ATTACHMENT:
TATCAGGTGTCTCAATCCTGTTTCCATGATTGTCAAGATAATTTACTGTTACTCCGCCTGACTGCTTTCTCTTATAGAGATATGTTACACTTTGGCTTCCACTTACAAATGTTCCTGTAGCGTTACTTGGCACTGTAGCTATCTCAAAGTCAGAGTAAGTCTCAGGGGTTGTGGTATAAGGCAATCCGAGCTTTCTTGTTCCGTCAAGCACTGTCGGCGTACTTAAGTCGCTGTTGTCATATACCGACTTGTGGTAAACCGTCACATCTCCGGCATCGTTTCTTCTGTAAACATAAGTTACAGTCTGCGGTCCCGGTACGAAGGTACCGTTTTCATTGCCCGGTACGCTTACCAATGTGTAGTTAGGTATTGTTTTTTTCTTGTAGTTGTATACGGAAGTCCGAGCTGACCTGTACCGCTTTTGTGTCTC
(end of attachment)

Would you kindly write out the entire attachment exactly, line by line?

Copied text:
TATCAGGTGTCTCAATCCTGTTTCCATGATTGTCAAGATAATTTACTGTTACTCCGCCTGACTGCTTTCTCTTATAGAGATATGTTACACTTTGGCTTCCACTTACAAATGTTCCTGTAGCGTTACTTGGCACTGTAGCTATCTCAAAGTCAGAGTAAGTCTCAGGGGTTGTGGTATAAGGCAATCCGAGCTTTCTTGTTCCGTCAAGCACTGTCGGCGTACTTAAGTCGCTGTTGTCATATACCGACTTGTGGTAAACCGTCACATCTCCGGCATCGTTTCTTCTGTAAACATAAGTTACAGTCTGCGGTCCCGGTACGAAGGTACCGTTTTCATTGCCCGGTACGCTTACCAATGTGTAGTTAGGTATTGTTTTTTTCTTGTAGTTGTATACGGAAGTCCGAGCTGACCTGTACCGCTTTTGTGTCTC